Matteo Salvini (La Lega) marked the start of his election campaign with MEPs from the German AfD, Finland’s True Finns and the Danish People’s Party in Milan on 8 April. Although key figures such as Marine Le Pen were notably absent, Salvini’s ambition is to establish a new ‘European Alliance for People and Nations’ that will attract enough MEPs from existing groups under a single banner to become a real governing force. No doubt he will also be making overtures to Nigel Farage’s newly-launched Brexit Party in the coming weeks, which according to a recent YouGov poll is currently expected to take 15% of the UK vote.

Eurosceptic parties have often failed to remain united within the European Parliament, as demonstrated by the creation of the ENF in 2015 and the current split in UKIP MEPs between the EFDD and ENF. New anti-EU groups could struggle to achieve the minimum threshold of 25 MEPs from 7 Member States to form an official political group and receive EU funding unless they subsume existing groups.

While we do not know exactly what the political groups will look like in the next term, we can predict with some certainty that the changing balance of power will have an impact on policy-making within the chamber.

Impact on policy-making

The grand coalition, and the EU’s consensus-driven approach to policy-making, tends to result in European legislation being endorsed by very large majorities. Our projections suggest that the EFDD and ENF will together control around 14% of the seats in the Parliament if the current groupings remain unchanged. Even with an added boost of UK Eurosceptic MEPs this is unlikely to challenge the overall position of the S&D and EPP but will be enough to influence the direction of EU policy or even block legislation.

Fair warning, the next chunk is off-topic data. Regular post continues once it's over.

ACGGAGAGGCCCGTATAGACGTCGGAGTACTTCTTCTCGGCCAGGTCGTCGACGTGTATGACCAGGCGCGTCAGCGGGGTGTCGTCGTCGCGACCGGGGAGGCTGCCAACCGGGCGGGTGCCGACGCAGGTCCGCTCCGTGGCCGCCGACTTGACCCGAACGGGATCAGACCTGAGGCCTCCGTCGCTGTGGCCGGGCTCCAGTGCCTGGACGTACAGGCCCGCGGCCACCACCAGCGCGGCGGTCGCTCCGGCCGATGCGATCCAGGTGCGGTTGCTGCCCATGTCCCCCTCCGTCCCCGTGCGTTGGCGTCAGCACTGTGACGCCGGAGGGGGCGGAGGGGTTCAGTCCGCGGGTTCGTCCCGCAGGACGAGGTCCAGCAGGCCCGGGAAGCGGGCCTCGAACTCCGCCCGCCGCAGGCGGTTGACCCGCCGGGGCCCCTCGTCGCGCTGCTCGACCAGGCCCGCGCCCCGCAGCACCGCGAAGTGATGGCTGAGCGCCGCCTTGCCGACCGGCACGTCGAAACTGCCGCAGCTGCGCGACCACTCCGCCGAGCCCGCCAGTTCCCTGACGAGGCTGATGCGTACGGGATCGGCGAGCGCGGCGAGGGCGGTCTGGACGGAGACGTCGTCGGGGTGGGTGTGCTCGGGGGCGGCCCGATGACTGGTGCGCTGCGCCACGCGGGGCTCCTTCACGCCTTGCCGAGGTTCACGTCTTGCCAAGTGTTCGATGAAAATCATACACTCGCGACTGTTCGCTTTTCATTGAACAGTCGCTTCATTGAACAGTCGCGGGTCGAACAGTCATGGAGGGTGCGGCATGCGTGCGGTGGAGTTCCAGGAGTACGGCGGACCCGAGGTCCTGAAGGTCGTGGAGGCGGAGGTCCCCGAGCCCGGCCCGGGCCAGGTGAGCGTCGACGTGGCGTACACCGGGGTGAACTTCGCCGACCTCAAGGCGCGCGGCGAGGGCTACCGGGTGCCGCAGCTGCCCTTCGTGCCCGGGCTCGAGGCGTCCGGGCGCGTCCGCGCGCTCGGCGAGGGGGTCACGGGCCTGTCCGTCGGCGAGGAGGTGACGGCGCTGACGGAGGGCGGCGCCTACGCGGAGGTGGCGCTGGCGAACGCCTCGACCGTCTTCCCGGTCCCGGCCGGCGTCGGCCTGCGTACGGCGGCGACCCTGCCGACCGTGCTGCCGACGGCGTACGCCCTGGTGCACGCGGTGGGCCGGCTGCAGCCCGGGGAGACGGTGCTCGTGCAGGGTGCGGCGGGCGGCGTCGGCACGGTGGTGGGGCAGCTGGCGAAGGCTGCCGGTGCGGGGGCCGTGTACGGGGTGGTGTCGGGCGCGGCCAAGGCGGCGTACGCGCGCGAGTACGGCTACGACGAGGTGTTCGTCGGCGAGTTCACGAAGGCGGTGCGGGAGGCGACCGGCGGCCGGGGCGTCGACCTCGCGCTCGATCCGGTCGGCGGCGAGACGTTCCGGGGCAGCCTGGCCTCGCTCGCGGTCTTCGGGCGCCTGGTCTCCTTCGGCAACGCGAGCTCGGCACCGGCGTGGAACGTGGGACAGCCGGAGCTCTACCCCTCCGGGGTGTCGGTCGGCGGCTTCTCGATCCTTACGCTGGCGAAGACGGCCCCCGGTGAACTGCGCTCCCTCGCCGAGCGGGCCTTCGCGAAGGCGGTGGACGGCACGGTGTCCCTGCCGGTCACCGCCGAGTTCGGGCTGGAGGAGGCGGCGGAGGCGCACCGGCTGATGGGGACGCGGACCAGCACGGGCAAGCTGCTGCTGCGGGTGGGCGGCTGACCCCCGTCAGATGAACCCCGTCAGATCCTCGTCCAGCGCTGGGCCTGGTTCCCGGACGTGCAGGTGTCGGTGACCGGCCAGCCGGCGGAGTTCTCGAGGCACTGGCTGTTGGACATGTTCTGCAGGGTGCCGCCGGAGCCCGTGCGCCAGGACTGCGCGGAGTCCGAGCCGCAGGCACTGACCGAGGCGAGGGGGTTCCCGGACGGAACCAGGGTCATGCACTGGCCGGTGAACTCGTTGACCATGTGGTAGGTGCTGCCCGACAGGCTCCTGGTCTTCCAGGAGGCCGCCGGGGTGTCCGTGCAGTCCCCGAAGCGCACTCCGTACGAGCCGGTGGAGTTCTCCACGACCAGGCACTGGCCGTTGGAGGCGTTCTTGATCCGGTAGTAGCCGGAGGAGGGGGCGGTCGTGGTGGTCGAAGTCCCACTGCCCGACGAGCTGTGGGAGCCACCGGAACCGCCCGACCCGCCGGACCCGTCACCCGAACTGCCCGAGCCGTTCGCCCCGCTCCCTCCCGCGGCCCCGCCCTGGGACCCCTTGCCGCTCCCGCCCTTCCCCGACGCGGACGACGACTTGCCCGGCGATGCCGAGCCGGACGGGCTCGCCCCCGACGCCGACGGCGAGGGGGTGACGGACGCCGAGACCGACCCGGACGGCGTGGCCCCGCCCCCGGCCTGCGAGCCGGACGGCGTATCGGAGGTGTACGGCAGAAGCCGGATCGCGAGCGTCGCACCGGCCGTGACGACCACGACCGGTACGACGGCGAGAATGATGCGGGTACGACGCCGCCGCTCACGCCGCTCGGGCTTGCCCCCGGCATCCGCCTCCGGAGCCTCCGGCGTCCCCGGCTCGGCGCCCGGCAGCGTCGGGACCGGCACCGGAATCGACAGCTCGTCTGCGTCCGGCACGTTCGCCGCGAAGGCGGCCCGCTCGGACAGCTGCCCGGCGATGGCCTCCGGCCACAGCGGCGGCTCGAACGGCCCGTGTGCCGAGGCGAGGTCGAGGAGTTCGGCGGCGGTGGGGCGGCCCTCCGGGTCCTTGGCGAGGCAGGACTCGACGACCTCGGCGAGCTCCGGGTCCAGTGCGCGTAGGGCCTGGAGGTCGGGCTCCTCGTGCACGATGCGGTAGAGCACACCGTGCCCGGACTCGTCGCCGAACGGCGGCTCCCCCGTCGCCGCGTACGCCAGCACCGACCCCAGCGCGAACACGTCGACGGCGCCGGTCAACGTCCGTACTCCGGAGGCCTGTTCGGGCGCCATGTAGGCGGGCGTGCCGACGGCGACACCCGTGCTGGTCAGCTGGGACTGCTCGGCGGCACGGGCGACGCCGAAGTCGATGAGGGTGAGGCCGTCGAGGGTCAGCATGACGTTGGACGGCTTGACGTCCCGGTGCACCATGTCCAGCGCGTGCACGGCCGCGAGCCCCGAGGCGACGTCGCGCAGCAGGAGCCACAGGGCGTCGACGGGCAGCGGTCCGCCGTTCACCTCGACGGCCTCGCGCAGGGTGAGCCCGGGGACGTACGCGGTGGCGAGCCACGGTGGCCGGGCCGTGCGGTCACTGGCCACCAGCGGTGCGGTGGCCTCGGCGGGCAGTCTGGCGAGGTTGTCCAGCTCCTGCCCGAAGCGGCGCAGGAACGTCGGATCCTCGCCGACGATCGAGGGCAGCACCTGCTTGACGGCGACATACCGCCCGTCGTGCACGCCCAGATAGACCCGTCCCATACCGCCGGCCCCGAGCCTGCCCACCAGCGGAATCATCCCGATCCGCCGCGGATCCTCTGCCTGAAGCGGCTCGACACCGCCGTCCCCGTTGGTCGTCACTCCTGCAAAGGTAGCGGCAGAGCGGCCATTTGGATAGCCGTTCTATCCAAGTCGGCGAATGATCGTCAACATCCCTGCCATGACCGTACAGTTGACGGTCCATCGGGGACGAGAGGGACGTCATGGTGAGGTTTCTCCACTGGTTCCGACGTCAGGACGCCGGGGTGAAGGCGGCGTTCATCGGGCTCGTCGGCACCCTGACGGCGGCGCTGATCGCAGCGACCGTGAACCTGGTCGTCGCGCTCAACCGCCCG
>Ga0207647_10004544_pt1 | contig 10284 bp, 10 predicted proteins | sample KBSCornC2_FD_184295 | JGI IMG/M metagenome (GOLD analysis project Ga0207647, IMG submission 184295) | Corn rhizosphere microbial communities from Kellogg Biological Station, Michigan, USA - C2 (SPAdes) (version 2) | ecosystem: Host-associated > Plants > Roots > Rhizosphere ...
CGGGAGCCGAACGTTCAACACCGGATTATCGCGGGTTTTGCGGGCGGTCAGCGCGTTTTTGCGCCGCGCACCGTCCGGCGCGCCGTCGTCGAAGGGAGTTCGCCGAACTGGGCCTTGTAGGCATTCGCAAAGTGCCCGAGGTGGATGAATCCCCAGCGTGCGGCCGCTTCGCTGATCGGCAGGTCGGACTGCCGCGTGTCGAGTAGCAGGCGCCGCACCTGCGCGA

Eurosceptic MEPs have tended to be less engaged in the legislative process than their more mainstream peers. Neither the EFDD nor ENF currently chair a parliamentary Committee but may be able to leverage their increased presence to gain a Committee chair position in the next term. An increase in numbers could also see more MEPs from these groups being allocated important rapporteur roles, embedding them more firmly in policy discussions. It remains to be seen how well these groups, united by their anti-EU ideology rather than their approach to policy, will be able to corral their members into voting together on policy issues.

The increased presence of Eurosceptic views in the chamber means we are likely to see more confrontational discussions over the next five years. What impact this has on the direction of European policy, and perhaps the future of the EU itself, will depend on whether far-right groups can overcome the rivalries that have so far prevented them from speaking with a cohesive voice in Parliament.